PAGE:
My photo comparisons were primarily between the iPhone 13 Pro, the iPhone 14, the iPhone 14 Pro, the iPhone 15, and an occasional Google Pixel 6 Pro photo for good measure. The pics I took on the iPhone 15 looked dramatically better than the ones captured on the iPhone 13 Pro — the 15 captured more detail and truer colors, had better exposure control, and didn’t lag at all when shooting in lower-light settings.
Depending on the scene it was difficult to tell the difference between images captured on the iPhone 14 and 14 Pro models (especially the iPhone 14 Pro) and the iPhone 15 camera. An iPhone 15 photo of a plate of wagyu beef at a dimly lit hot pot restaurant showed greater dynamic range and more detail than the same pic taken on the iPhone 14. During a sunset photo shoot at my go-to beach, which featured a scarf of fog—San Francisco’s favorite accessory—I noticed that the iPhone 14 image looked slightly more blown out than the sunset captured on the iPhone 15. But my friend’s iPhone 14 Pro photos? Looked the same, if not better, than my iPhone 15 #sunset pics.
The entire camera system on the iPhone 15 does offer more granular control over your photos than the iPhone 14 does, even if some of the resulting images aren’t stunningly better than the prior generation’s. The biggest update is that the iPhone 15 has the ability to capture both 24-megapixel and 48-megapixel images, which can be preset under “Resolution Control” in your phone’s camera settings. But this feature is optimized for shooting at 1X in decent light, whereas if you shoot at .5X, or ultrawide, the camera will default back to 12-megapixel captures.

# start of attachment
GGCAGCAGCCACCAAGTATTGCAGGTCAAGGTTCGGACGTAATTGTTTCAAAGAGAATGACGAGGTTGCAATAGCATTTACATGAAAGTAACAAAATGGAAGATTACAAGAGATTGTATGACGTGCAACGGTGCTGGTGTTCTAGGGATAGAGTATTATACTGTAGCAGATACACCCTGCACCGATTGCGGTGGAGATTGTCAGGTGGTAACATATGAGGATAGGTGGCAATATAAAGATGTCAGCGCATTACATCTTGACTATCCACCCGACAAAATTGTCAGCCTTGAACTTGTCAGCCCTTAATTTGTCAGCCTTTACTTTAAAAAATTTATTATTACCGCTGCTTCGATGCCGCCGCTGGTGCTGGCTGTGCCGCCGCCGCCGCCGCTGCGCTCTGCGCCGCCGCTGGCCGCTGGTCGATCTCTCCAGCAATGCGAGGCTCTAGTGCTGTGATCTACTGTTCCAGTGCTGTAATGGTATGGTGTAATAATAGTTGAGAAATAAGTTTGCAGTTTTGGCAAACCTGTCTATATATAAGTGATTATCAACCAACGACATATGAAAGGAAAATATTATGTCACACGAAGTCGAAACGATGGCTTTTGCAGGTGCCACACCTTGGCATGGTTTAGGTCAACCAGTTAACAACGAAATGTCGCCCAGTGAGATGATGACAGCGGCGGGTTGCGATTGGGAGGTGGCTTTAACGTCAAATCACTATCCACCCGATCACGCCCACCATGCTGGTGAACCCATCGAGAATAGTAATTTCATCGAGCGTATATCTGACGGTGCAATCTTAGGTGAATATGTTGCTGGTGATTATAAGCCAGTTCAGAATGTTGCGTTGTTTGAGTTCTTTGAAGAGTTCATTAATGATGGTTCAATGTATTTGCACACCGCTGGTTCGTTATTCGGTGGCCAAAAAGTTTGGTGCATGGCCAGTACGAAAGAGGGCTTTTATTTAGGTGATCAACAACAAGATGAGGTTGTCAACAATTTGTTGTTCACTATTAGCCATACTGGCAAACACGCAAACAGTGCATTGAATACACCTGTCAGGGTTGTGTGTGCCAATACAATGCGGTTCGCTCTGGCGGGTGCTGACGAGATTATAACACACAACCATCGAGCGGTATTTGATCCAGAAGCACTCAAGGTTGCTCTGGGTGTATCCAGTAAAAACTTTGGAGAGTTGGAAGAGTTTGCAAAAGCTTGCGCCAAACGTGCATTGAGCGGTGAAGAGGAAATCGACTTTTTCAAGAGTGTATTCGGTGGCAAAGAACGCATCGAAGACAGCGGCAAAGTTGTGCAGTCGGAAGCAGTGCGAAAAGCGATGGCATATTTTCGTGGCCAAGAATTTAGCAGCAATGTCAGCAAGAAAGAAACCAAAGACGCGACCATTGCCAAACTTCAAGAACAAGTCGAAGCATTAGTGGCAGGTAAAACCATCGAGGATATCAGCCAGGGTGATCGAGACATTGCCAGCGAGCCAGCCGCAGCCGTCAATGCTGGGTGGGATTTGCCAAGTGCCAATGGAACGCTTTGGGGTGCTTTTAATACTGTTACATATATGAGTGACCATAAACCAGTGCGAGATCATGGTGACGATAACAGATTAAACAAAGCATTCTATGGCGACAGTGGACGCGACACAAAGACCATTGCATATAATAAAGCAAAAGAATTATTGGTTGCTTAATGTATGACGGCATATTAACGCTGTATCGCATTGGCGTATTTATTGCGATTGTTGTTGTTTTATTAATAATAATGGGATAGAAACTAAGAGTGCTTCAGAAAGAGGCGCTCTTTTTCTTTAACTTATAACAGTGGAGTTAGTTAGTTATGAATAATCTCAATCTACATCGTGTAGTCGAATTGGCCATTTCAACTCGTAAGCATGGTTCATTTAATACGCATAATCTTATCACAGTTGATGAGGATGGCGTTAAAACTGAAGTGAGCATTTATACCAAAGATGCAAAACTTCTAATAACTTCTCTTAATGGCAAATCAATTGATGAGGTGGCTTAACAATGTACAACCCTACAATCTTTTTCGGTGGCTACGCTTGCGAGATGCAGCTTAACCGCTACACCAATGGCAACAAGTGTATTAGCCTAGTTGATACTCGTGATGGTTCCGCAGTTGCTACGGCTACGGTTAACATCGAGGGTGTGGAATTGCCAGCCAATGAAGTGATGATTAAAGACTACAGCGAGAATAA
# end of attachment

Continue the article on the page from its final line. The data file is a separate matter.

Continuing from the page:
The iPhone 15 now has an additional 2X optical zoom option, whereas the iPhone 14 only offered .5 and 1X zooms. Portrait mode on iPhone 15 can be activated automatically when the camera detects a portrait-worthy image, though in my experience, the iPhone 15 has yet to deem any of my subjects worthy of portraiture. Also, in Portrait mode, you can now control the depth of the image and zoom out to capture even more data from the scene. This is admittedly a nice feature add.
Still, real photography nerds are going to want to go bigger.
Dancing Queen, iOS 17
All new iPhones are going to ship running iOS 17, and—good news—your old iPhone can now run it too. We’ve assembled, including my new favorite, transcribed voice notes in messages, and improved autocorrect, which allowed me to write “f*cking A!” to my editor in Slack and did not change it to “ducking.”
StandBy mode also turns your iPhone into a smart tablet of sorts when you turn it on its side, lock it, and prop it up on a compatible charging dock.
I’d be remiss if I didn’t mention Dynamic Island, which is as much of a hardware feature as it is a software feature, because of the way Apple reengineers the front-facing camera module to make Dynamic Island work. This was previously available on iPhone 14 Pro phones, and now it’s on the 15. It is basically … a widget. But a live, clickable one. It uses that real estate at the top of the phone to show you what song is playing on Spotify, your timer countdowns, the status of your Uber ride. My experience with Dynamic Island was limited before using the iPhone 15, and I’m surprised to say I sort of love it.
OK, love is a strong word. No one should really love a phone. I like the iPhone 15. Let’s leave it at that.